- Fantastic 5.7 inch QHD display
- Premium build quality
- Exceptional camera and camera app
- Wide angle front facing camera
- Replaceable battery
- Expandable storage
- Below average battery life
- Sub par audio from the speaker
The LG V10 was LG’s next step in making their phones more premium. This time by using metal and improving on what they are already fantastic at. Making beautiful screens and offering a great photography experience. Read on to find out where they excelled and where they fell a bit flat.
LG used a 5.7 inch Quad HD LCD screen here with fantastic color saturation and good black levels. It honestly reminds me a lot of an OLED display and is one of the best LCD screens I’ve ever seen. Speaking of OLED there is also a secondary OLED display up top for notifications. If they were going to use OLED I wish they would have used it for the entire screen, not just the top. However with an LCD this gorgeous it’s hard to complain.
The V10 has a really great solid build with a brushed metal frame on the left and right side. It’s rounded edges are very comfortable to hold. You’ll notice the absence of buttons on the sides. Which makes it easy to pick up and hold without accidentally hitting the power or volume buttons. Instead LG houses the buttons on the back, and it’s really comfortable to use once you get use to it. Their is a volume up and down button, along with a fingerprint scanner in the middle that also doubles as the power button.
I’m not a fan of the power button and fingerprint scanner combo back there. Sometimes I just wanted to check the lock screen and the phone would unlock. Other times I wanted to unlock the phone but it took too long having to press the button and wait for it to scan my finger. The scanner itself wasn’t bad but I did have to occasionally scan my finger more than once to get it to unlock.
Along the top there is a microphone and an infrared blaster. Something that almost all flagship phones have lost these days. It must not be very popular but I’ve always enjoyed having one. LG’s bundled Quick Remote app is really nice and makes great use of the sensor. Now if you ever misplace the remote you always have one in your pocket.
On the bottom you’ll find the headphone jack, micro USB port, microphone, and speaker. Which isn’t really bad but I found the mids and highs to be lacking. From such a high quality phone that was a bit of a disappointment. Due to the high placement your hand won’t cover or muffle it as much when gaming or watching videos though.
The back is removable and has a rubbery texture to it. Making it very easy to grip, which I think is fantastic. Under the hood is a 3000mAh removable battery, this has become a rarity in flagship phones. As well as the SIM and microSD card slot which will support up to 200GB. I know people want metal unibody or premium built phones these days. Personally I’m more happy with something like this which makes it easier to grip the phone without a case. Plus allows you to replace the battery. Overall I love the feel of this phone in my hand it feels solid, premium, and so easy to grip.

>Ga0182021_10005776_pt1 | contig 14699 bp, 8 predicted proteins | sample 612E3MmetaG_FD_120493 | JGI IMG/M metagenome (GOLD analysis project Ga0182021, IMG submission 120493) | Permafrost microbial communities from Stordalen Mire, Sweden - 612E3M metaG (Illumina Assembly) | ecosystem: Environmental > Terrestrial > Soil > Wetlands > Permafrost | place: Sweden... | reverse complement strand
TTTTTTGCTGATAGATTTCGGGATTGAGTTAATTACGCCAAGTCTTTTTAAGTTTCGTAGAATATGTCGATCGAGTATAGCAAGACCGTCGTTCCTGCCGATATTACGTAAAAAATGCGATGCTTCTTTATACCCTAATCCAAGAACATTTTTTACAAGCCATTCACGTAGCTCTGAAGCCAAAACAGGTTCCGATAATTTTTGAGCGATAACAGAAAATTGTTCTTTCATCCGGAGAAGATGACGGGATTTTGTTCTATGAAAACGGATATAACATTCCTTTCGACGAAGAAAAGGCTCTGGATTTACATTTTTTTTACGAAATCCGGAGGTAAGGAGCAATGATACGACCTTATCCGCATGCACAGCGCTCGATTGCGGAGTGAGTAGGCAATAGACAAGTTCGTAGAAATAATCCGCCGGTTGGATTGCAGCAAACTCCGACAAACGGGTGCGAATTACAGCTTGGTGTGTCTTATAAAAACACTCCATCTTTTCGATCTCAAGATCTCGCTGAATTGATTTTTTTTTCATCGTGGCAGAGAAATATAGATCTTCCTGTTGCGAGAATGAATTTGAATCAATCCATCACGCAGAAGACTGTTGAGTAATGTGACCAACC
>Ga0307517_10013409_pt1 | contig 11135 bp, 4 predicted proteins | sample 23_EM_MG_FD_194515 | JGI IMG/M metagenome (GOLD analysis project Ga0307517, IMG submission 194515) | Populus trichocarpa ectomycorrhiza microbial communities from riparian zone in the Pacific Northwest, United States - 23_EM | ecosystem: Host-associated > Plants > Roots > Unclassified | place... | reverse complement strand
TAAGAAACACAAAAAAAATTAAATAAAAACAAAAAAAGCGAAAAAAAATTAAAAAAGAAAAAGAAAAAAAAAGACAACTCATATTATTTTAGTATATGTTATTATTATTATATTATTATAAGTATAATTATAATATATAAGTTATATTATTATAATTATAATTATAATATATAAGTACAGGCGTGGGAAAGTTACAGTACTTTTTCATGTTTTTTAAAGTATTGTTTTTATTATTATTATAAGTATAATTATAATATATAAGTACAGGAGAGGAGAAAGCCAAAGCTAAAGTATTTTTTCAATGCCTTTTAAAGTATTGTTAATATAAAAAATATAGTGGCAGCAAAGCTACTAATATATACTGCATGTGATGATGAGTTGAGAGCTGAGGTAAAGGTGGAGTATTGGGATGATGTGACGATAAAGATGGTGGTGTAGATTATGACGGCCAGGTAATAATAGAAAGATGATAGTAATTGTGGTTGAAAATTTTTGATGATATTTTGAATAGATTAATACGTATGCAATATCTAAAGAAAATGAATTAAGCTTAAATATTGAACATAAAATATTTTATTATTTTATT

LG took a different approach with this phone offering a secondary always on OLED screen at the top. The fact that it’s OLED helps it use less power and allows it to stay on all the time. Because of that you can get a quick glance at the time, date, weather, and battery life at any time. You can even give it a quick swipe to access quick toggles for sound, WiFi, flashlight, and camera. They also have it setup to turn off when the ambient light sensor is covered to conserve battery life even further.
Once the screen is on the secondary screen becomes even more useful. You can setup a custom signature at the top and even choose the font. Swiping it will reveal a few quick shortcuts, a list of recent apps, music controls, quick contacts, and even events from your calendar. Most of these can be customized in the settings menu and rearranged.
LG tried really hard to make it as useful as possible but I rarely found myself using it. Mostly because with it at the top of the phone I couldn’t reach it while I was using it one handed. While it was nice to get a quick glance at the time or weather. It was also kind of strange watching notifications pop up and not go the full length of the screen. Overall it just came off as a gimmick to me, and not even a cool looking one like the dual edge Samsung screens.
The V10 is running Android 5.1.1 but I’ve never really been a fan of the design of LG’s software. Most notably the theme’s colors, icons, and settings menu. However I’ve always really enjoyed all the features they offer. Double tap to wake has always been a favorite feature of mine, and it’s even more useful on a phone with buttons on the back. If you long press on the home screen a mini app drawer will appear. Another great feature that makes it quick and easy to add icons to the home screen.